RESEARCH TRIANGLE PARK, N.C. — “One pass. Zero doubts.” is more than a slogan for growers who used Corvus® herbicide during the 2010 growing season, as they attained effective weed control with just one pass.
“This is the herbicide’s second year on the market and it has performed exceptionally well in both seasons, despite sporadic weather conditions,” says Jeff Springsteen, Bayer CropScience marketing manager for selective corn and soybean herbicides. “Some farmers told us if they had chosen a two-pass program this year, rain would have prevented them from applying their post application. Corvus eliminated that worry because it was applied early and worked all season.”
In a 2003 article, Bob Hartzler, Iowa State University Extension weed specialist and professor of agronomy, wrote: “Is one-pass weed control an agrarian nirvana, or has technology finally given farmers the ability to consistently control weeds with a single trip across the field?”
Unsuccessful attempts over the past several years have caused many growers to affirm Hartzler’s former question, as they generally had to come back with a rescue post application. Today, however, Corvus users say they’ve made one pass a reality.
Corn and soybean producer Bryan Sharp, Taylorville, Ill., says Corvus provides an additional mode of action, but doesn’t require an extra trip across the field.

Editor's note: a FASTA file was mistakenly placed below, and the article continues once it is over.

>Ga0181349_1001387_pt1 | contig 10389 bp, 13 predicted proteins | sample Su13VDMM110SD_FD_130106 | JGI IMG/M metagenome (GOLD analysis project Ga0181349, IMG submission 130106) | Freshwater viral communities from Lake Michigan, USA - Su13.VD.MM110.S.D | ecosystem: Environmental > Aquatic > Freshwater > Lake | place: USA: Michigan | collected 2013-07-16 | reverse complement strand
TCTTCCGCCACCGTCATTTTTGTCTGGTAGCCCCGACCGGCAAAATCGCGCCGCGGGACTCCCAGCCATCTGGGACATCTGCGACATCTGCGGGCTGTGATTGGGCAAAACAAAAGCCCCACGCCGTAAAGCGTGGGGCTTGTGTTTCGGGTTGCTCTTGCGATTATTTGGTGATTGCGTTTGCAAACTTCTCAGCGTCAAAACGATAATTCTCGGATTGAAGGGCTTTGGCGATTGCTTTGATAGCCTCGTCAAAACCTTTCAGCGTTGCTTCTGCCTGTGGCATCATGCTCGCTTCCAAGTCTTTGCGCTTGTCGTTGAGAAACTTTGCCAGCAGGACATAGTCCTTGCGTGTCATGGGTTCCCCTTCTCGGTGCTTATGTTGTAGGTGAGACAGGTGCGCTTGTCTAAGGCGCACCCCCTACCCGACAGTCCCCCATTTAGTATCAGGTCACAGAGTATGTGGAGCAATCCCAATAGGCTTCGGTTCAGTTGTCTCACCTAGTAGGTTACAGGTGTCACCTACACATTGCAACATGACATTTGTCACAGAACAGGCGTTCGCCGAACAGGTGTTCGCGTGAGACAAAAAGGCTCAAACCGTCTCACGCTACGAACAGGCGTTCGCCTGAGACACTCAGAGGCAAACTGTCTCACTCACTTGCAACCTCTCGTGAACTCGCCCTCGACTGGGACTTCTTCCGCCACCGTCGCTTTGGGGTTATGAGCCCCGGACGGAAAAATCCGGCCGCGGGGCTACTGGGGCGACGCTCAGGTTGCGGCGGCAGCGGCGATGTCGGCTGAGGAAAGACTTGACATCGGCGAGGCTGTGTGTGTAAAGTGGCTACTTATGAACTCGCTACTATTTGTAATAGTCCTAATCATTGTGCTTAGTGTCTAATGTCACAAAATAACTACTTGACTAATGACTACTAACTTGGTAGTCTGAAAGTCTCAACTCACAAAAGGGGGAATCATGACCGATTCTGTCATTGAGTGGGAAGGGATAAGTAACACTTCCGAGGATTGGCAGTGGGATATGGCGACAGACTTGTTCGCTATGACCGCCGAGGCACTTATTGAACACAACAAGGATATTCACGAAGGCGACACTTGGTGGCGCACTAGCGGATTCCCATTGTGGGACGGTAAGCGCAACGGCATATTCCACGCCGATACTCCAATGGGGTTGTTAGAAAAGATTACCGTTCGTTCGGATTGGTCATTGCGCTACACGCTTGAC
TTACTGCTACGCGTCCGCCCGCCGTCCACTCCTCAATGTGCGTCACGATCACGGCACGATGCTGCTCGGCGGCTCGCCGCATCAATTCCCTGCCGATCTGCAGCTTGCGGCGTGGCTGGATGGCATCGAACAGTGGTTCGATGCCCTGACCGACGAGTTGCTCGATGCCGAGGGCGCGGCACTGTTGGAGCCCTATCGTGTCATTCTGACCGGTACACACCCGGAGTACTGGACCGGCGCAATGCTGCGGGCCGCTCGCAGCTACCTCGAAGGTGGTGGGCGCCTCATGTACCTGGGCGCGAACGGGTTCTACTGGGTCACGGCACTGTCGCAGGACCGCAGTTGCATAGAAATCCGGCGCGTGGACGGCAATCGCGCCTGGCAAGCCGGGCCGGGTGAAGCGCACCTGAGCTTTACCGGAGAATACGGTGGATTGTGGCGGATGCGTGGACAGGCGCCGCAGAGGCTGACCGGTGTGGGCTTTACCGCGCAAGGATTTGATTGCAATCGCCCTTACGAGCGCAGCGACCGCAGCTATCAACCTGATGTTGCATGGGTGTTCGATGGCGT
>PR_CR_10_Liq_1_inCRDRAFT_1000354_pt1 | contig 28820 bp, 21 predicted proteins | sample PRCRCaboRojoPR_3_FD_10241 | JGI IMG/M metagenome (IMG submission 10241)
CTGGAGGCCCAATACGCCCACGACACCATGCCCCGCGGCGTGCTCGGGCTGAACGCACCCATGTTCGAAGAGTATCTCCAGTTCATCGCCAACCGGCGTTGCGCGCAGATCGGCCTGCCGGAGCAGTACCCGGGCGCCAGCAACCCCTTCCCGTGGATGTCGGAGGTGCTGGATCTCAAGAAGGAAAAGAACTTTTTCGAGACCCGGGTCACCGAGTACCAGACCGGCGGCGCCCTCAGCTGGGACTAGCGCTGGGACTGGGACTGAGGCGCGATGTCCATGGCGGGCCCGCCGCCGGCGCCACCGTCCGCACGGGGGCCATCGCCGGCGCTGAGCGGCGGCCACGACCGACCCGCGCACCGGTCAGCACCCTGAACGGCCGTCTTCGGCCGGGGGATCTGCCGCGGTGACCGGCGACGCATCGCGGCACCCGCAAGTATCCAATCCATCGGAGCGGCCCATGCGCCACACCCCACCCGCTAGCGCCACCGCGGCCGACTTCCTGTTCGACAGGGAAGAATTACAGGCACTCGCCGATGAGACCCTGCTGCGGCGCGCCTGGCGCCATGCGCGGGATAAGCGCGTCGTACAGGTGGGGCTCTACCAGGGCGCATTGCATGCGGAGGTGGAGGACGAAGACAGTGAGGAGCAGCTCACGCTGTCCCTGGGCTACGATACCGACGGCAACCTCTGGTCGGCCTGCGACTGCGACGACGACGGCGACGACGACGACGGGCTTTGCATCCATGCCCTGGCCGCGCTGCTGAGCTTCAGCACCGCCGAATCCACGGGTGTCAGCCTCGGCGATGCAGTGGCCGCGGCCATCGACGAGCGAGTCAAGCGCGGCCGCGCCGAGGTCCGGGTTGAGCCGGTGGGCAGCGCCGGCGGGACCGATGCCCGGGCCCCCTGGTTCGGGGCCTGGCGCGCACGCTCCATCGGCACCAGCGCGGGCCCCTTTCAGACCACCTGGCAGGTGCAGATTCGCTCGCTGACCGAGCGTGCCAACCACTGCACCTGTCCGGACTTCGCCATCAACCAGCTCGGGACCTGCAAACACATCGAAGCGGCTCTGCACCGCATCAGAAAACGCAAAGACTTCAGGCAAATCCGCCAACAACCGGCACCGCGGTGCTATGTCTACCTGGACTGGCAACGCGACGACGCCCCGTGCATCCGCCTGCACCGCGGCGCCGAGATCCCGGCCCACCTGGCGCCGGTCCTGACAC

“Corvus offers a one-pass program that I’m confident in and don’t have to worry about. That means a lot to me,” Sharp says. “I like to change up modes of action. I can do something different in one pass, whereas with other alternatives, I would have to do multiple passes. It just offers a complete package.”
Just 5.6 fl oz/A of Corvus with atrazine provided consistent, long-lasting control of tough grass and broadleaf weeds, such giant ragweed, waterhemp and shattercane, across the Corn Belt.
Eric Berger says he saw Corvus action on hard-to-control giant ragweed pressure in his Wakarusa, Ind., fields: “We had just finished spraying the corn and got heavy rain for about six weeks, so I was concerned about whether Corvus would handle it. Some of our neighbors had a terrible mess with giant ragweed this year, but we didn’t have that problem.”
Corn producer Jim Williams, Cisco, Ill., says obtaining one-pass control was simple. He advises farmers who are considering the herbicide for the 2011 season to follow the recommended labeled rate.
“Farmers sometimes like to cut their herbicide rates,” says Williams, who applied Corvus to all his corn acres this year. “Go full rate. Don’t cut the rate because you will have to spend more money to go back in and rescue. If you go full rate with Corvus, you’ll be fine.”
Spraying the herbicide when weeds are less than 4 inches tall provides
optimal control, Springsteen says.
“Fighting weeds early is essential to producing a high-yielding crop. Clean fields allow corn to get off to a good start without competing with weeds for nutrients and sunlight.”
He adds: “Corvus is a true one-pass because it provides burndown, reactivation and residual through crop canopy. There’s no other product like it on the market.”
In addition to controlling a broad spectrum of weeds, Corvus is perfect for any tillage program and has no interactions with other crop protection products.